England football star Marcus Rashford is used to hogging back page headlines for his exploits for his club Manchester United and the country’s national team.
This week he found himself on the front pages after successfully campaigning for 1.3 million children in England to claim free school meal vouchers from the government during their summer holidays.
He has already helped raise £20 million (Sh2.7 billion) for the anti-hunger charity FareShare since the start of the Covid-19 outbreak to provide three million such meals.
What caught the eye in the Rashford case is the fact that he was driven by personal experience, having been a beneficiary of free meals himself as a child growing up in a poor neighbourhood in south Manchester, while his single mother toiled away to afford one meal a day for her five children.
Rashford laid bare his experience in an emotional open letter to British MPs outlining the need for the school feeding programme to extend into the summer months, this after British Premier Boris Johnson had declined to do so.
The letter brought a change of heart in the government, opening the door to the £120 million (Sh16 billion) summer voucher plan that will, in the words of Rashford, give the vulnerable families one less thing to worry about amid crippling job losses in Britain. The voucher scheme in England works out at about £15 (Sh2,000) a week per child.
Rashford has never sought to run away from his experiences growing up, like many are wont to do when success finally arrives.
In order to garner support for his cause, he explained in honest detail how his family depended on food banks, breakfast clubs and kind actions of neighbours and his youth team coaches to fill in the missing meals.
Eventually, when the Coviod-19 demon has been slayed and life goes back to normal—or a new normal— the Rashford campaign will be seen as a seminal moment in the way sports stars leverage their considerable celebrity and reach for greater good.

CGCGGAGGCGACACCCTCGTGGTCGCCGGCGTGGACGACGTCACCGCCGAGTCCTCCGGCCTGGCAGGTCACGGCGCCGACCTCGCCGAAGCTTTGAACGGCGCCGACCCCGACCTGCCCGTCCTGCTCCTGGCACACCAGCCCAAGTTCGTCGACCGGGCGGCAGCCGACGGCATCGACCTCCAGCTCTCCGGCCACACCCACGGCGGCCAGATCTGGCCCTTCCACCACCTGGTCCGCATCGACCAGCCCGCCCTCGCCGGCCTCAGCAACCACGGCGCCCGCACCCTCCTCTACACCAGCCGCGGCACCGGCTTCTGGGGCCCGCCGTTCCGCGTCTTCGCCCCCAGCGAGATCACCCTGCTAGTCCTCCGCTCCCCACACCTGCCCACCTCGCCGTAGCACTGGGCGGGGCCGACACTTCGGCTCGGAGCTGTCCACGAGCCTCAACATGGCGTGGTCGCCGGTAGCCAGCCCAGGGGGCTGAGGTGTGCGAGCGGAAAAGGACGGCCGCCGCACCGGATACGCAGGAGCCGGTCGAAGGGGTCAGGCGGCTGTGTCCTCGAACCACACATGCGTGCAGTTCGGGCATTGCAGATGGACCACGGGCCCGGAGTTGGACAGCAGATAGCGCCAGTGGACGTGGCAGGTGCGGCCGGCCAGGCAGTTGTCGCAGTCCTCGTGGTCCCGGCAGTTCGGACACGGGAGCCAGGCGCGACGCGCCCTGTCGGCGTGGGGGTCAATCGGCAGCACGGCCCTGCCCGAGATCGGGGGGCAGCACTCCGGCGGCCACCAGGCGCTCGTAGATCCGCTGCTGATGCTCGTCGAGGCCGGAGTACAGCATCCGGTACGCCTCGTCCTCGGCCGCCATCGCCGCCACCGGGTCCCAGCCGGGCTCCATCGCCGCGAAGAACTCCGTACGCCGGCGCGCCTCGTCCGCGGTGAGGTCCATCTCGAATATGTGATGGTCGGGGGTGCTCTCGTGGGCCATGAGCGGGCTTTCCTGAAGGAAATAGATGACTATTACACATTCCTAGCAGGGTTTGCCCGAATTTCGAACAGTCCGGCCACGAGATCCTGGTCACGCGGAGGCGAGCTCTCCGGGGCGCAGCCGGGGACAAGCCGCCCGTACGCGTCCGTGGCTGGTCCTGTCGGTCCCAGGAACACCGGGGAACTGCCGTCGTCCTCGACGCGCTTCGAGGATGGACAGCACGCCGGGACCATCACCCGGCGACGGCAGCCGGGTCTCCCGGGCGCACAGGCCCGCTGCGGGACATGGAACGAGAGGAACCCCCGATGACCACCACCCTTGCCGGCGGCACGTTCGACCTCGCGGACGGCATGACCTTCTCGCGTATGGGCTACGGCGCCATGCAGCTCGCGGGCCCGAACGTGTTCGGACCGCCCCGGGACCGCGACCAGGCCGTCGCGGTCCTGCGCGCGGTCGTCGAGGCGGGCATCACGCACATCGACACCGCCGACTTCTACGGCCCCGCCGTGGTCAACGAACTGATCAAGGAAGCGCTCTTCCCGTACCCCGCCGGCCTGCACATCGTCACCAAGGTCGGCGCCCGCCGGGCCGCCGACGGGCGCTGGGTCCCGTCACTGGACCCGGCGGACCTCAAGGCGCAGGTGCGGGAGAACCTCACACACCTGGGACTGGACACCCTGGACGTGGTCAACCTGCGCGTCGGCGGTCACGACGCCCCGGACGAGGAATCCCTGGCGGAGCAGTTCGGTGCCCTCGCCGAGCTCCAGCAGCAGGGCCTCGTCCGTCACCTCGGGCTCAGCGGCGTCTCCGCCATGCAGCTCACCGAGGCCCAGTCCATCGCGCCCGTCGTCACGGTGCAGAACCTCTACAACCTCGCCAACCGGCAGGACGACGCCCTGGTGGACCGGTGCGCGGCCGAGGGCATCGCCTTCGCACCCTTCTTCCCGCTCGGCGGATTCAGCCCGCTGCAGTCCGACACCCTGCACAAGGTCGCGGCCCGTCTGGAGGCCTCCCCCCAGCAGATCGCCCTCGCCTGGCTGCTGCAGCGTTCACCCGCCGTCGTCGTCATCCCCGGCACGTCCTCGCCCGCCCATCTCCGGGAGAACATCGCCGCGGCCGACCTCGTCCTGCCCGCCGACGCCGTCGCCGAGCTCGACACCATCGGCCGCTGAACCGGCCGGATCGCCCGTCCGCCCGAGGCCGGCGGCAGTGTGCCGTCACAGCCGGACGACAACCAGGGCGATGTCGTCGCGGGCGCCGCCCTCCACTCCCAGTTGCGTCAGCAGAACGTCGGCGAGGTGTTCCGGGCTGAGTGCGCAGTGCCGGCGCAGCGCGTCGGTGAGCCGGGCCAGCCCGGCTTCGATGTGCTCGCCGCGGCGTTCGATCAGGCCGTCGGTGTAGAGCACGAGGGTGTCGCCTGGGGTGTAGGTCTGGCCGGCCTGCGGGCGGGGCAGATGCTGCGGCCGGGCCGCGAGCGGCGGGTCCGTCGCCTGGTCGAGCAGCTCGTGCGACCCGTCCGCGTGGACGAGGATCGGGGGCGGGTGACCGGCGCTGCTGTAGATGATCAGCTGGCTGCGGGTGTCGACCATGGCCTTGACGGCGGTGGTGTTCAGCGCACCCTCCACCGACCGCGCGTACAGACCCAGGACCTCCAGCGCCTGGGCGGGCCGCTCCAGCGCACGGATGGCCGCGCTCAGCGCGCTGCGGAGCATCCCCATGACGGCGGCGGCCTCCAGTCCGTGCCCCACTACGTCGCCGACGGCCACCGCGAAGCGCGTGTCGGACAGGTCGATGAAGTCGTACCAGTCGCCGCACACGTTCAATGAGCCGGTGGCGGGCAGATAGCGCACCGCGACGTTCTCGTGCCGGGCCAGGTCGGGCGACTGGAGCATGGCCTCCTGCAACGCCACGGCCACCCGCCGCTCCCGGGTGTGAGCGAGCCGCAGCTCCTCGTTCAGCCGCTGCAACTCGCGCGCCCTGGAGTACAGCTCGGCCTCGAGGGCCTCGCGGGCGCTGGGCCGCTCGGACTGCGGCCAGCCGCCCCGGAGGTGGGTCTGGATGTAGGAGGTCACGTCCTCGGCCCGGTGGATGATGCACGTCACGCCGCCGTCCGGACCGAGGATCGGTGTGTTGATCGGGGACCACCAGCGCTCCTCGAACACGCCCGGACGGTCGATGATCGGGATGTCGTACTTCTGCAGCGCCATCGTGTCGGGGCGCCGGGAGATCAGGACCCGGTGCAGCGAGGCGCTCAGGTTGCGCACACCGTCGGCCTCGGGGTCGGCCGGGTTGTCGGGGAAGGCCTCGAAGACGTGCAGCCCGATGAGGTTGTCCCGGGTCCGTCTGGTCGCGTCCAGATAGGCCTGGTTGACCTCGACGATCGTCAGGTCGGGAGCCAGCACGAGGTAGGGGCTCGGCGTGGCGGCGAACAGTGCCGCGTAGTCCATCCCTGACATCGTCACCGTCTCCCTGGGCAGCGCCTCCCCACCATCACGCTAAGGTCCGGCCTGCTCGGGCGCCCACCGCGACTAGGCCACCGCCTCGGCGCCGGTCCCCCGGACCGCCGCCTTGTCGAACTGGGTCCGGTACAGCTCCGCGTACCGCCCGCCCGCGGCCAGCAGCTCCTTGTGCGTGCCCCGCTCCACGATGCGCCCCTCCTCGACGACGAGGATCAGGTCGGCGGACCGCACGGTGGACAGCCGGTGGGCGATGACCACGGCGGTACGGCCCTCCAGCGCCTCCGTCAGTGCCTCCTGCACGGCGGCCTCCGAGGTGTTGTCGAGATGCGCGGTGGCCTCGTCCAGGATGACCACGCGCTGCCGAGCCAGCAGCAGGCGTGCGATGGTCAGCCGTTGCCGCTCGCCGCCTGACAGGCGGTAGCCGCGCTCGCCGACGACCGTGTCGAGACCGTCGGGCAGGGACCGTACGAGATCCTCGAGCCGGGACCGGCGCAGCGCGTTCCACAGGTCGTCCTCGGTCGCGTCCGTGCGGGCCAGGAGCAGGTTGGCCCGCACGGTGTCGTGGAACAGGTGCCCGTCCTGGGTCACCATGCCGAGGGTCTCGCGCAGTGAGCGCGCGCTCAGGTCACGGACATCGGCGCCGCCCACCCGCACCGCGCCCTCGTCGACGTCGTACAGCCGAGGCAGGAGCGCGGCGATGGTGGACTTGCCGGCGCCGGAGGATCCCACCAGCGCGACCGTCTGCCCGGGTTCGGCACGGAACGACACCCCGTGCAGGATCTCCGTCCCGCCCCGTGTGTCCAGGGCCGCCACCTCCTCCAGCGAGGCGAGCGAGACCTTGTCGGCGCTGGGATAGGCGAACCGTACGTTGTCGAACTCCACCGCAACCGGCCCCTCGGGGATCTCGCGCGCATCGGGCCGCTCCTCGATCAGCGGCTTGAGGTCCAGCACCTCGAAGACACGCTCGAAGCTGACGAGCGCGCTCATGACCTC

Footballers in particular have been guilty of refusing to put themselves at the forefront of any public campaign that might upset their carefully managed careers and images.
They rely on image rights and sponsorship earnings to supplement their on-field earnings, and given the short lifespan of a football career, many would rather stick to issuing bland statements and self-promotion on social media in order to avoid upsetting the applecart.
It is particularly concerning that football has not tackled the issue of racism on its pitches beyond slap-of-the-wrist fines and stadium bans despite their players of colour getting racially taunted at many grounds across Europe and elsewhere.
It has taken the global Black Lives Matter campaign to force the game to act, but it can still learn a thing or two from the actions of Rashford and fellow black players in Europe, who have spoken strongly against racism in society.
The global sign of support of the Black Lives Matter is “taking the knee”.
Instructively, this form of protest was started by American football player Colin Kaepernick, who knelt during the US national anthem before games in 2016 as a protest against police brutality and racism.
People sharing Kaepernick’s sentiments used him as a rallying point on how to articulate their displeasure with the system.
He has managed to get his voice heard by leading by example, forsaking the millions he would have earned by toeing the line in order to make his voice heard.
Top footballers like Portugal’s Cristiano Ronaldo, Argentine Messi and Neymar Jnr of Brazil, boast hundreds of millions of social media followers due to the status of the sport as the most popular on the planet.
Leveraged for a social cause, this wide following can have a far -reaching impact, and their voices can open closed doors, like Marcus Rashford has shown.
Locally, there has been little in the way of social activism by our athletes in the past, with many preferring to make quiet investments in their businesses and fade away into the background once their moment in the limelight ends.
Eliud Kipchoge, considered by many to be the finest marathon runner of all time, has led the way in showing Kenyan stars that they can have an impact away from the track of the road.
While his “No Human is Limited” catchphrase has inspired many to push themselves further in pursuit of self-improvement, it is his actions at this time of Covid-19 that have revealed the power he wields as a philanthropist.
First, there was the drive to provide food for vulnerable athletes whose lifelines have been cut off by the pandemic, which he has now extended to providing food for vulnerable families in the country.
By lending his considerable fame and celebrity to the cause, he has encouraged companies, the government and foundations to donate food to those in need, showing that just like Rashford in the UK, sports stars can go beyond entertaining on the field to make a difference in society.